The Core should have 2 NICs (network interface cards) -- one for connecting to an "external" network (such as your cable modem, DSL modem, or home LAN router) and one for connecting to the "internal"  home automation/multimedia network (your LinuxMCE system network).
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== Centralized configuration and administration ==
  
Further, it is best to have the [[:Category|TV_Cards TV card] in the Core server, as well as the [[:Category:Video_Capture_Boards|Video capture board]] for any surveillance [[:Category:Cameras|cameras]. A [[Automation|home automation]] interface is usually attached to the Core as well. Therefore, a PC to be used as a Core must have plenty of expansion slots, and cooling fans proportionate to the load.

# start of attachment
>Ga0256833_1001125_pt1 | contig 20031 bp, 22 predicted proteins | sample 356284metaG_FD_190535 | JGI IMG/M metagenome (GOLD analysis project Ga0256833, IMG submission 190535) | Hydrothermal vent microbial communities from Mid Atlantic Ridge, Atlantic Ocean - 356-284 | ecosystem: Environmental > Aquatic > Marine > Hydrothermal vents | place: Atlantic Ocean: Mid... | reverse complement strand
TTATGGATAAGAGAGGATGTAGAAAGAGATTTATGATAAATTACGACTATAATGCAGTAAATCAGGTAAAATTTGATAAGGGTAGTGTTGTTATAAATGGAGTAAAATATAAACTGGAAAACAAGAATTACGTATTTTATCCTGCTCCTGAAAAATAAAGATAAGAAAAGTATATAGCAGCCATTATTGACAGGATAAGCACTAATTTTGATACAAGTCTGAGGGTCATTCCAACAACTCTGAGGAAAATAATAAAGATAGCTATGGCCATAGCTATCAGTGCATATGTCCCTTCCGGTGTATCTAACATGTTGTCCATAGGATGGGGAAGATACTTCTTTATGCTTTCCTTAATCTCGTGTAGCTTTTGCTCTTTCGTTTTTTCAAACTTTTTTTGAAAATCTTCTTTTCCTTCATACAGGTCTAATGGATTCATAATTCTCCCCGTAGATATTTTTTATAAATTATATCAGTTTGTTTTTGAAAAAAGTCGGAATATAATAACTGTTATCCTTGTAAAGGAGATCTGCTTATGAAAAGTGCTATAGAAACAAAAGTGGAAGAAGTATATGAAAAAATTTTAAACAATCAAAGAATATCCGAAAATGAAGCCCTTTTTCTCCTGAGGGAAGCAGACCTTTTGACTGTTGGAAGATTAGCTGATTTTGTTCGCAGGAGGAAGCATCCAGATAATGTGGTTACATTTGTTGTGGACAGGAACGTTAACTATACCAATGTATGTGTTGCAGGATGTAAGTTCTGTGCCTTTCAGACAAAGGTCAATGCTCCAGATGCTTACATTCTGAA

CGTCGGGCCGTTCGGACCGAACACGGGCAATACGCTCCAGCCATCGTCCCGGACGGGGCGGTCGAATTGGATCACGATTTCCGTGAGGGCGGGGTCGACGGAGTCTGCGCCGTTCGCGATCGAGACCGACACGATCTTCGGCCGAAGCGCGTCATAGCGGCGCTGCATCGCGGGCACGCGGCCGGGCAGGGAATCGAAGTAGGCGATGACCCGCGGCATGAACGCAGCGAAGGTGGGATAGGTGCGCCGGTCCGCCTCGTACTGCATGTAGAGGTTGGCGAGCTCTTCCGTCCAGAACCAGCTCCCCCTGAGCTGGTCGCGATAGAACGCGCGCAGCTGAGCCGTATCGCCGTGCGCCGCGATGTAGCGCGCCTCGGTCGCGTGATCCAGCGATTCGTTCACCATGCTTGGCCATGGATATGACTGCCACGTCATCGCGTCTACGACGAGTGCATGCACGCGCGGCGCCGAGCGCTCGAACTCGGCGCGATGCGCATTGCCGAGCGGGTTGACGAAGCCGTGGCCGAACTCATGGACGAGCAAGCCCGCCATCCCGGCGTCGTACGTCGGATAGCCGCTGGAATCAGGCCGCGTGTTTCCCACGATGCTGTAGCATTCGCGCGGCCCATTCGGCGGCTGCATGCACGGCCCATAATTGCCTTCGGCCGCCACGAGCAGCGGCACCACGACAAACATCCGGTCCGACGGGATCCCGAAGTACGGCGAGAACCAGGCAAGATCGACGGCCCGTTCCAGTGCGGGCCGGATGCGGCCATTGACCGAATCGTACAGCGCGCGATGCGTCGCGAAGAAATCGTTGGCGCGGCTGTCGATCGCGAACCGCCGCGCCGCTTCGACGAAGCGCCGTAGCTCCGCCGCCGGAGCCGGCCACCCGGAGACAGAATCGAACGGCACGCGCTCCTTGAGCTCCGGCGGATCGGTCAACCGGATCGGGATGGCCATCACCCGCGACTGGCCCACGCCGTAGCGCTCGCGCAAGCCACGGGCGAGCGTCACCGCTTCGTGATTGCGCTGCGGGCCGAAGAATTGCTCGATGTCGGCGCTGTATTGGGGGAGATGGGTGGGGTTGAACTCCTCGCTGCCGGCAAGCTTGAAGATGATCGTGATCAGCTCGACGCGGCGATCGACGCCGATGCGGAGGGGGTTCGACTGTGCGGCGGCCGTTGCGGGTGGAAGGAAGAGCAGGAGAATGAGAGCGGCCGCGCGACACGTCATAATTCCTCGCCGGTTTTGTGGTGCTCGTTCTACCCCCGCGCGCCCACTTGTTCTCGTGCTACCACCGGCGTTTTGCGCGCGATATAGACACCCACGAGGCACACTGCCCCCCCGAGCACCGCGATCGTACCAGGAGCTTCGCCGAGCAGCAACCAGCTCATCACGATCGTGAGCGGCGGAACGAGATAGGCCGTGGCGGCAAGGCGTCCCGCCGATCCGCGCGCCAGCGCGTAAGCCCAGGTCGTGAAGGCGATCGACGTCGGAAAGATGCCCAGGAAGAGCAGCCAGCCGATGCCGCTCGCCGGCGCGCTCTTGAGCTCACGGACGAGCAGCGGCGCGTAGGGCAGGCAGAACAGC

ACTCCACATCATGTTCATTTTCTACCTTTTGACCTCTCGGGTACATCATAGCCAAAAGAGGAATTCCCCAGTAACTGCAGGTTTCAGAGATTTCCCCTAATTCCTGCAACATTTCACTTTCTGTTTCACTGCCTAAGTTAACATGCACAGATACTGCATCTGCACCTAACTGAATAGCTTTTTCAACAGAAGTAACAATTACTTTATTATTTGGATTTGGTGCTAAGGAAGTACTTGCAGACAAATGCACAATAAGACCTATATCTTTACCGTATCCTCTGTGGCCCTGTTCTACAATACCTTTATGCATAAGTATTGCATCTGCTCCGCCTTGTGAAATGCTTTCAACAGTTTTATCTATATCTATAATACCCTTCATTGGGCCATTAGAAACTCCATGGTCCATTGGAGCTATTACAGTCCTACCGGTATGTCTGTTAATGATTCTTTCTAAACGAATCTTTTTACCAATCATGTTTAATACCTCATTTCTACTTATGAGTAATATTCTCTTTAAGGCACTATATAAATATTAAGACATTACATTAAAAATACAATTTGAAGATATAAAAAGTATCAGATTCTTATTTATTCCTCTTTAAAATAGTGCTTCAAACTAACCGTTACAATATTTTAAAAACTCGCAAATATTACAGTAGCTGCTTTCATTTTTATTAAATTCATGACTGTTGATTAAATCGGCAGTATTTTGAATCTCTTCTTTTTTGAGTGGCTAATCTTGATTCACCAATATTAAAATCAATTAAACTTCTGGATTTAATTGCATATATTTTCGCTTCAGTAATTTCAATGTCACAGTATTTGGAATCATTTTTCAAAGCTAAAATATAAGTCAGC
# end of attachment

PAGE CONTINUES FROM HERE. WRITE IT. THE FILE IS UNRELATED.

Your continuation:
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==== Configurations repository ====
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In a LinuxMCE system, all the settings are stored in the Core Server. Each system component's location, functions, and options are stored on the Core. Every device's configuration, and, all network settings are also stored on the Core.  
  
Output and sound cards are relatively unimportant for the Core, because output is usually channeled through the Media Director PCs.
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::For example, even though the [[AV devices]] are connected to the Media Director(s), [[AV devices]] connected anywhere within the system, even those connected to another (such as a [[Media Director]] PC) in another part of the house are all managed by the Core. In the [[LinuxMCE Admin Website|LinuxMCE Admin]] panel, A/V devices settings are specified separately from the settings of the Media Directors to which they are connected. This is done because the Core keeps track of the controls and settings for each individual device in the system.